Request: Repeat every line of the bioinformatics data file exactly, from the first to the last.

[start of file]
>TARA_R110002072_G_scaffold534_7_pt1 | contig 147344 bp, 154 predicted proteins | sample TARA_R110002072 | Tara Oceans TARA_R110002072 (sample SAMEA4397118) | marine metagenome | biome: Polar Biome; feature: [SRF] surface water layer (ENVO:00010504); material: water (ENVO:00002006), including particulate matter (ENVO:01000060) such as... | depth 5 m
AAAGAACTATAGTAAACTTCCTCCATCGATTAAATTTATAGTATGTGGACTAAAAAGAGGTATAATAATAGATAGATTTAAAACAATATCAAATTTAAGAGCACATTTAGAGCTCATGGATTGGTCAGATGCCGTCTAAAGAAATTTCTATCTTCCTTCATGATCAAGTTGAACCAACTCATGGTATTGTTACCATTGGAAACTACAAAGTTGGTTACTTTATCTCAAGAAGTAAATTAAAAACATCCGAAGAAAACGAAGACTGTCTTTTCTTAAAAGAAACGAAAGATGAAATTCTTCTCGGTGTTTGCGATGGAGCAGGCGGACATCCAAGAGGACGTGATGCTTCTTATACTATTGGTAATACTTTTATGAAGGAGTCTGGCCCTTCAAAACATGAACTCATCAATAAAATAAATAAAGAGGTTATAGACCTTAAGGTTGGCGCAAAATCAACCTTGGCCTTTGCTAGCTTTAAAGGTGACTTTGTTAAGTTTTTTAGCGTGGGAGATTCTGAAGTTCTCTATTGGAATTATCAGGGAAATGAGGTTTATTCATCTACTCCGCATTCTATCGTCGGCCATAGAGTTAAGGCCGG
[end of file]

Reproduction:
>TARA_R110002072_G_scaffold534_7_pt1 | contig 147344 bp, 154 predicted proteins | sample TARA_R110002072 | Tara Oceans TARA_R110002072 (sample SAMEA4397118) | marine metagenome | biome: Polar Biome; feature: [SRF] surface water layer (ENVO:00010504); material: water (ENVO:00002006), including particulate matter (ENVO:01000060) such as... | depth 5 m
AAAGAACTATAGTAAACTTCCTCCATCGATTAAATTTATAGTATGTGGACTAAAAAGAGGTATAATAATAGATAGATTTAAAACAATATCAAATTTAAGAGCACATTTAGAGCTCATGGATTGGTCAGATGCCGTCTAAAGAAATTTCTATCTTCCTTCATGATCAAGTTGAACCAACTCATGGTATTGTTACCATTGGAAACTACAAAGTTGGTTACTTTATCTCAAGAAGTAAATTAAAAACATCCGAAGAAAACGAAGACTGTCTTTTCTTAAAAGAAACGAAAGATGAAATTCTTCTCGGTGTTTGCGATGGAGCAGGCGGACATCCAAGAGGACGTGATGCTTCTTATACTATTGGTAATACTTTTATGAAGGAGTCTGGCCCTTCAAAACATGAACTCATCAATAAAATAAATAAAGAGGTTATAGACCTTAAGGTTGGCGCAAAATCAACCTTGGCCTTTGCTAGCTTTAAAGGTGACTTTGTTAAGTTTTTTAGCGTGGGAGATTCTGAAGTTCTCTATTGGAATTATCAGGGAAATGAGGTTTATTCATCTACTCCGCATTCTATCGTCGGCCATAGAGTTAAGGCCGG